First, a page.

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Juvenile Care Institutions

Juvenile care institutions, known among the public in Palestine as “reformatories,” are facilities whereby juveniles spend pretrial detention, terms involving deprivation of liberty, or as a treatment or preventive measure.[1] A general stipulation can be found in Article 19, paragraph 2(b.3), of the 2012 Palestinian Amended Child Law that offers basis for the referral of children to a number of social, educational or health institutions, public or private. The Ministry of Social Development manages a number of institutions that provides social care.[2]

Article 43 of the 2016 Juvenile Protection Law provides basis for the referral of juveniles to social care institutions, besides the institutions in which children would be punished or deprived of liberty. This article is not rigid in terms of the type of the institution in which juveniles may be held. It could be “one of the social care houses affiliated with or recognized by the Ministry [of Social Development]” that the court decides to place the juvenile in. Nothing in the law prevents the Ministry from designating selected associations to host children in conflict with law to stay with other children who have social or economic needs, such as orphanages. Experience in different countries proves that the services, rehabilitation, and educational programs of such charities are often more efficient than official bodies.[3] In such institutions, many of which do exist in Palestine,[4] children can stay all days and nights of the week inside the institution where they study, sleep, and play. Children can go off to spend weekends with their families. In parallel, juveniles who breach the law might need to follow special treatment programs in such institutions.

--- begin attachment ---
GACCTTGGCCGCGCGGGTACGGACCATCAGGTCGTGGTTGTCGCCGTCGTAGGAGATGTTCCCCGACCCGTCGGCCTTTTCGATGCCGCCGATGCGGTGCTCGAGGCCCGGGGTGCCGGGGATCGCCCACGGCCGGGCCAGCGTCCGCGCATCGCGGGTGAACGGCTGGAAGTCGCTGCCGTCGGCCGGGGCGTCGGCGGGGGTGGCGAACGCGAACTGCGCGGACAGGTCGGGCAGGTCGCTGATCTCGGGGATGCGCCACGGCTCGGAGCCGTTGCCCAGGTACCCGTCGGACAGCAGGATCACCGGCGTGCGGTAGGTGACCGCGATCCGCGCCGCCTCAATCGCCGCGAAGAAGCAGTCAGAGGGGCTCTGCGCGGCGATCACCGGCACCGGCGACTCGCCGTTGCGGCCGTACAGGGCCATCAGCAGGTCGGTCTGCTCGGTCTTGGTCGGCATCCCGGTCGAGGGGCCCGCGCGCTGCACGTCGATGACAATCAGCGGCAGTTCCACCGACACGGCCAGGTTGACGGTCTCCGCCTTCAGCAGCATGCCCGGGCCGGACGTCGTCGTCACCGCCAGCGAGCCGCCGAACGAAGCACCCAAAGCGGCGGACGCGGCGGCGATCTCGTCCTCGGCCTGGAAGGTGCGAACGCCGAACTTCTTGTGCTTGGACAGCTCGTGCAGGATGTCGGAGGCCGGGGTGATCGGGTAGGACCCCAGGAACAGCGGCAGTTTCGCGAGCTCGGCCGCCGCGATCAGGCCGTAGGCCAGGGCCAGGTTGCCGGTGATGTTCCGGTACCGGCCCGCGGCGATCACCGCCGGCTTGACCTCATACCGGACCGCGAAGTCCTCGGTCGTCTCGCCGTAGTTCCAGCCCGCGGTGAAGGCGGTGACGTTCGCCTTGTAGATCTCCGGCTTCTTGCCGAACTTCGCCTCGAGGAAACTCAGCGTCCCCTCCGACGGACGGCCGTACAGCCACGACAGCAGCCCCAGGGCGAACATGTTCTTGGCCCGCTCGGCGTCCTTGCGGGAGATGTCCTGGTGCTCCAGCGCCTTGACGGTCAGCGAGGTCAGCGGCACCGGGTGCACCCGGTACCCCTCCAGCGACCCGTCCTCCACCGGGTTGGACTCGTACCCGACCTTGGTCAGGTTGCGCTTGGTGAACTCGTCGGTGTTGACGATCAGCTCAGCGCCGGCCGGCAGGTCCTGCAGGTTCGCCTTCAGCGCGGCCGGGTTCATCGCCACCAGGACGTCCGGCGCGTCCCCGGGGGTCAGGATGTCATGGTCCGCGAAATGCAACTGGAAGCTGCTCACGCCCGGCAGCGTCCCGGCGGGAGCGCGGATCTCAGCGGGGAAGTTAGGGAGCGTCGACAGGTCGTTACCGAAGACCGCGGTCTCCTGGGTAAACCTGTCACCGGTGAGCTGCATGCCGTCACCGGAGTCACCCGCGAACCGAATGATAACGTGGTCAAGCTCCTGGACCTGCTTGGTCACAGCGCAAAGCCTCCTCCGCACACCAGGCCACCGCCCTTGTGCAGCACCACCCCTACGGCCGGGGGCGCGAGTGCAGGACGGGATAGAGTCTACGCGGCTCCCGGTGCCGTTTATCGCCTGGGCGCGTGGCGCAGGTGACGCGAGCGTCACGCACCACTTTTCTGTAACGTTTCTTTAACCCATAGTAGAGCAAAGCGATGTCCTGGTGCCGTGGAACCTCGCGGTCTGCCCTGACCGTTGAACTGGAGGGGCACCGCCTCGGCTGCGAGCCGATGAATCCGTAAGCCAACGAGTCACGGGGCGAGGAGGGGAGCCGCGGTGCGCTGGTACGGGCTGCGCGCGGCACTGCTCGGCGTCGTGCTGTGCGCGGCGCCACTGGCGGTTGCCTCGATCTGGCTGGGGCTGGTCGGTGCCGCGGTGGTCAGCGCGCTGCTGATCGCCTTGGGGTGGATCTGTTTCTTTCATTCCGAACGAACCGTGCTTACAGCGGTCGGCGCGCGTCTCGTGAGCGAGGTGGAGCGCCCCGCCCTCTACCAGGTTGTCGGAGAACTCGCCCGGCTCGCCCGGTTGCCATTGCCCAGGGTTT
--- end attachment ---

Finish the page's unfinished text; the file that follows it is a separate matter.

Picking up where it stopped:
The first juvenile reformatory in the West Bank, “Dar Al-Amal” (in Arabic means “House of Hope”) was established in 1954 in Ramallah.[5] What is surprising is that this care institution is still the only boys’ institution in the entire West Bank since that time. The second institution is designed for minor females, the “Girls Care House” in Bethlehem. In Gaza, there is Dar Al-Rabi for boys. In the remaining districts, children who have troubles with the law end up in police detention centers or in prisons, as no social care institutions are available therein. This state poses serious concerns on the equality principle with regard to the treatment of children in different areas.

As Dar Al-Amal is located in the center of the West Bank, it could not logistically absorb children from other districts for three reasons. First, Dar Al-Amal, which can host maximum forty children, cannot accommodate the growing number of juveniles as its space, facilities, and employees are not prepared for that. Second, moving children from other districts to Ramallah is difficult, if not impossible, due to Israeli military checkpoints between districts that do not allow Palestinian police to transfer prisoners or detainees freely. The third reason is that detainees, who form the majority among juveniles, need to attend court hearings from time to time and it is not possible to bring them from Ramallah to courts in the north or the south for every hearing. The police alternatively keep children in jails. Hence, the key solution for resolving children incarceration is to open care institutions in other districts.

Dar Al-Amal was established shortly after the enactment of the 1954 Law and functioned until 1967. Under the occupation, it was closed as Israel kept Palestinian prisoners, including children, in its prisons. The institution was reopened after the creation of the Palestinian Authority in 1994, hosting children aged from 12 to 17 years. Most of them come from Ramallah and Jerusalem areas. The House’s staff members are public employees working under the supervision of the Ministry of Social Development and distributed for day and night shifts. Technical staff comprises a manger, deputy, social workers, vocational trainers and teachers, psychologists, and supporting staff. Children in the House cannot leave or attend school. Professional training programs are poor. Yet the situation in the House is much better than detention centers or prisons by every standard.[6]